An Open Letter To Asia Argento: You Are The Rock

I’m angry at the world’s eagerness to see Tony as your rock instead of seeing you as the rock—for yourself and for all women. And I wish we were doing a better job of thanking you for it, Asia.

Dear Asia Argento,

Like millions of people far-flung across the globe, I am a rabid fan of Anthony Bourdain, the only celebrity to whom I’ve written a genuine fan letter. This, my second fan letter, is to you.

When I saw the Rome episode of Parts Unknown, a cinematic achievement I now know was a collaborative vision, I thought, “Asia Argento is so Tony’s type.” I knew it the moment we saw you slurping spaghetti at a small table with a red-and-white checked picnic cloth while male and female boxers bloodied each other just feet away. It was a scene written by David Foster Wallace—this absurd, macabre dinner theater happening in the background of your conversation, which was as strangely intimate as a Woody Allen first date.

Many years ago, when we were still dating, my husband and I played that game hopelessly monogamous, heterosexual couples play where we made lists of the five celebrities we could sleep with should the 0.003% chance arise. Tony was on my list. I like the silverfox look (John Slattery was also on there), but Tony’s greater appeal was his writing. What he made on No Reservations and Parts Unknown, as well as in his memoir Kitchen Confidential, was brilliant narrative, and that’s what I longed to do, too. I didn’t want his globetrotting, marrow-supping job as much as I wanted his ability to render perspective so powerfully—artfully, incisively, unforgettably—that it changes others’. He certainly changed mine on many things: street food, The Wire, the conservative places in my own country that I once feared and mocked.

But there’s a moment in the episode when it was you, Asia, who changed Tony’s perspective. Sitting on the Palazzo Dei Congressi, a place that still harbors the muscular ghost of Mussolini, and is therefore a place hardly visited by Italians today, the two of you spoke about the politics of the architecture. Tony used the palazzo’s intimidating ambience—reminiscent of Lincoln Center, he said offhand—to comment on Donald Trump and the worldwide resurgence of fascism. The whole Rome episode now seems motivated by Trumpism (even though Tony did not speak Trump’s name, he loomed as large as Mussolini’s obelisk), the thesis being that “rationalist” places like the Palazzo Dei Congressi (unlike monuments to Hitler that have been torn down in Germany) keep alive the virus of totalitarianism; it may lay dormant, but it is never extinct. Tony said, “We’re always looking for a man on a horse to make everything better.” A classic Bourdainian insight.

But the moment wasn’t over yet. “That’s what happens with all of your idols,” you answered. “You create them so you can destroy them.”

Now that I’m older and search less for the “man on a horse” than the woman with her fist in the air, I’m ashamed to become acquainted with your filmography—and discography, directorial credits, and activism—because of Tony’s death. I wish I’d have come to your work sooner. I am so sorry for the ways you’ve suffered to make it.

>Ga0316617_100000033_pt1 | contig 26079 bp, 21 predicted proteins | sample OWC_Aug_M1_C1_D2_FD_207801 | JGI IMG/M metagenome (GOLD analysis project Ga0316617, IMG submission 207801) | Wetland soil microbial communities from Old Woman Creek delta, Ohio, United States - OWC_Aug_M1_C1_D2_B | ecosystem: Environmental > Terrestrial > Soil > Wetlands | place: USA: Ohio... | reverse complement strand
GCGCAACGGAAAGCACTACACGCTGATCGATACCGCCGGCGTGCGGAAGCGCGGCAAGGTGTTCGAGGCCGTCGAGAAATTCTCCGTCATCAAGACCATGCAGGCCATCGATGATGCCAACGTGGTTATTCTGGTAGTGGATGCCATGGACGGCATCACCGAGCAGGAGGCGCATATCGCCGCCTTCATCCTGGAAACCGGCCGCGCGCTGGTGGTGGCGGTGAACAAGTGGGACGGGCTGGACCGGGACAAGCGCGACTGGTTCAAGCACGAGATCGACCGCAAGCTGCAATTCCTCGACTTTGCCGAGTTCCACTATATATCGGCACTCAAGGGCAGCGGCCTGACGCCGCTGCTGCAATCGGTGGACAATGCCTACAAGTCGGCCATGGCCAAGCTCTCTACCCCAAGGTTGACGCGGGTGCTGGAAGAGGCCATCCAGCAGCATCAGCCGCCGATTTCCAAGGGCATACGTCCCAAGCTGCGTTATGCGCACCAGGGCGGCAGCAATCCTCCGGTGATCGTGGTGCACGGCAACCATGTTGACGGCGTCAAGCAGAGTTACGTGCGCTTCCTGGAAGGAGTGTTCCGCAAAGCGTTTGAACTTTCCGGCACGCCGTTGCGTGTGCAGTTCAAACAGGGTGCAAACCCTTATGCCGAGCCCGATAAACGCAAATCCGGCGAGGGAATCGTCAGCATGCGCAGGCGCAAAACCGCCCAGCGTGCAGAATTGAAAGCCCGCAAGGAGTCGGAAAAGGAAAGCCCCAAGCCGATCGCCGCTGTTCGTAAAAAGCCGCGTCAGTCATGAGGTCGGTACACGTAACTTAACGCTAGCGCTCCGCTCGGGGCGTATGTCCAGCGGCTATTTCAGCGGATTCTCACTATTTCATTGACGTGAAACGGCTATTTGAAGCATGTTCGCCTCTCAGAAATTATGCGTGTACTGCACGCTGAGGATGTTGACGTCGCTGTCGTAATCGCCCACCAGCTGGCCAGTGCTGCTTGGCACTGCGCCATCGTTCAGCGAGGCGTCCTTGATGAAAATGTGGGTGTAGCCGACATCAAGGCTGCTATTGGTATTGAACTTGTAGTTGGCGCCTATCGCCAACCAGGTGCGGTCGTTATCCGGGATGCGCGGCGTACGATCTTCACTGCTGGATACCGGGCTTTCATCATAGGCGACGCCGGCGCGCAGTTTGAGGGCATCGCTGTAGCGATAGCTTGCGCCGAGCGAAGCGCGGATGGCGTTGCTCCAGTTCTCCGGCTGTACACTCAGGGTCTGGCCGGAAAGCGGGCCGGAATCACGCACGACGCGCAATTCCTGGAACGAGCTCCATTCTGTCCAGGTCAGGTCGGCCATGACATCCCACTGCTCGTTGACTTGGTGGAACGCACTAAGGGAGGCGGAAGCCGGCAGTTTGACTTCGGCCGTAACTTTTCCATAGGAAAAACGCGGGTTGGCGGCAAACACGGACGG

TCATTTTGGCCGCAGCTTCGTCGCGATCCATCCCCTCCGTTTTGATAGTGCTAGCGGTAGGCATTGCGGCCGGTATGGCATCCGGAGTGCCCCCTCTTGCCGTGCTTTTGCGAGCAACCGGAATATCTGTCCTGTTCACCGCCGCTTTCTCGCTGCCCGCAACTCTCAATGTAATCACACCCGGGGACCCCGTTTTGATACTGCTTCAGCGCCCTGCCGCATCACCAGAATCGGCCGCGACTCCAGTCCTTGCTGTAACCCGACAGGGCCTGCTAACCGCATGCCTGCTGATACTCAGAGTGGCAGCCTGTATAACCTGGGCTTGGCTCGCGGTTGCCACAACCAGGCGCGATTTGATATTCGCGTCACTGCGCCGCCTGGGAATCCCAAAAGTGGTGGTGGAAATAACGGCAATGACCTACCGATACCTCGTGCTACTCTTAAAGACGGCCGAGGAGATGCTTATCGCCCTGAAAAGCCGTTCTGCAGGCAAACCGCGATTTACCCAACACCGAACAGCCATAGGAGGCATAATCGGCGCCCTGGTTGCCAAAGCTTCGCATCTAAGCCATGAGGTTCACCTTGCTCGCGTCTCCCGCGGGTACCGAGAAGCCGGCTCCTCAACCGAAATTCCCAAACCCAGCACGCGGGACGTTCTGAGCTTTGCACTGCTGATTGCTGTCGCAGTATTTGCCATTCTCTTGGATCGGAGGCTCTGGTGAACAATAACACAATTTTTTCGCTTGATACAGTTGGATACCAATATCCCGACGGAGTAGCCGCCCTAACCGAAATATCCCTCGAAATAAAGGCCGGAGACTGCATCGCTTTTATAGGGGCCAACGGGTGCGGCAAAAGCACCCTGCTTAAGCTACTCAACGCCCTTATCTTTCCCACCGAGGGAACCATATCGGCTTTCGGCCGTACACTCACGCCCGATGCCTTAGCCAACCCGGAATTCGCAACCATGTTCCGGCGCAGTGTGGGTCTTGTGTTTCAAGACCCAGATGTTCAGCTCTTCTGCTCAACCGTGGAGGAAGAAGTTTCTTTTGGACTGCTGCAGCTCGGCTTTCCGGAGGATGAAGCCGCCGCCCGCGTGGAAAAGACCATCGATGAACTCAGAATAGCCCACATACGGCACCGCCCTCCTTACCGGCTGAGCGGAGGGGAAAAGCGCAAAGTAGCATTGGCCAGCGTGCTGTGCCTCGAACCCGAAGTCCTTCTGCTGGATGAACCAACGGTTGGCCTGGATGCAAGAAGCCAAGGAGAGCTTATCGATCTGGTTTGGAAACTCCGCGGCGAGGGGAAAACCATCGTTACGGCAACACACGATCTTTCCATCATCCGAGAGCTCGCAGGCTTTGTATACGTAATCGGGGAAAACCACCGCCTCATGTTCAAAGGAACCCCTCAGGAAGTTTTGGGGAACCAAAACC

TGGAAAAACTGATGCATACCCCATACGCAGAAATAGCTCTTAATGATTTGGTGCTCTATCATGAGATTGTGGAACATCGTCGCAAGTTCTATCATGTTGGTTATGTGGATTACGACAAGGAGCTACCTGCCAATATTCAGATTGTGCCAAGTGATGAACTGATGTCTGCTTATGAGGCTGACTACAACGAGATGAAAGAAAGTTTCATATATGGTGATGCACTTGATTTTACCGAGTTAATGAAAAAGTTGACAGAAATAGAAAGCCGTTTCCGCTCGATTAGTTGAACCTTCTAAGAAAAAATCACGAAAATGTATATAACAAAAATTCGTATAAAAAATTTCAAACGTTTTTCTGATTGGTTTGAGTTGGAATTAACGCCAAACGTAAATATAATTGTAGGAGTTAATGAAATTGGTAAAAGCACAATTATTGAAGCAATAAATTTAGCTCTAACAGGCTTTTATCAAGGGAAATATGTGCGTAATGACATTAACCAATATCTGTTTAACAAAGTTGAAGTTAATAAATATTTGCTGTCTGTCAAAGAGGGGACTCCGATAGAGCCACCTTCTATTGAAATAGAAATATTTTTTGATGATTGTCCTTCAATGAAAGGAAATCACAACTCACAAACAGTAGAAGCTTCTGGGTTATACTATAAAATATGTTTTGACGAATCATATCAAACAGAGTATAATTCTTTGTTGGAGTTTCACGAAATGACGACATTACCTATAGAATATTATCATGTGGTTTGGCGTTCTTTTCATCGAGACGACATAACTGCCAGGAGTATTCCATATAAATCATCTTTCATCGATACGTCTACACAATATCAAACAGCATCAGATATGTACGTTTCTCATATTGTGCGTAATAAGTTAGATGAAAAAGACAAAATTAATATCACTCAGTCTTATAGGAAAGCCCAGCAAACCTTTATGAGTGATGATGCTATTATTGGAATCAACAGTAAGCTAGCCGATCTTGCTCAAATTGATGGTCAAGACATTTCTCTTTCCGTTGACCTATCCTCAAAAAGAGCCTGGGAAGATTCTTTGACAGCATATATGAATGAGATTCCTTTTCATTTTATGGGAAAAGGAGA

When Tony died, you issued a plain-spoken, but anguished statement calling him “my love, my rock, my protector.” I thought back on the posts he’d shared in the weeks and months before his death—a video of your Cannes speech, which he admiringly called a “nuclear bomb”; taunts at Harvey Weinstein about prison Jell-O that used the word “rapist” without qualification; a photo of you receiving a standing ovation after speaking at the European Parliament. Tony was, it seemed, an unfailingly supportive lover, and his vocal support of the women coming forward with allegations against Weinstein offered me protection, too—even my most macho guy friends loved Tony, so his amplification of #MeToo registered with them.

But Tony admitted in interviews that what got him involved in the movement (and caused him to look back with regret on his own perpetuation of misogyny in kitchens past) was his relationship with you—because of your own and so many other women’s stories of sexual assault and harassment in everyday environments like the back of the house, as well as in the 4-star hotel suites of notorious film industry moguls.

I was relieved that I still had one male idol I did not have to destroy. But lately, as I follow the twinned stories of your assault and your grief, I am angry that you, or I, or any other woman still needs the legitimation of a man’s “support” in order for her story to be believed. I’m angry at all the ways women need men to protect them—walking us home, defending our reputations, intimidating all those other men (from predatory colleagues, to electricians on a house call, to the guy in the upstairs apartment who blasts his music at 4am)—because there’s no such thing as protecting ourselves in a patriarchal society built on keeping women in need. I’m angry at the world’s eagerness to see Tony as your rock instead of seeing you as the rock—for yourself and for all women. And I wish we were doing a better job of thanking you for it, Asia.

I have no interest in repeating the stupid and vicious things the worst of the Internet has leveled at you in the year since you went public with the truly hideous and terrifying story of your rape. I do want to underscore the courage it took to tell the whole story, not just of the rape itself, but of the years that followed when Weinstein, who now had the dirt he needed on you, insidiously sought to deepen your dependence on him by trading his power for your body. To me, the dynamic he set up rendered any sexual contact you had with him in later years non-consensual.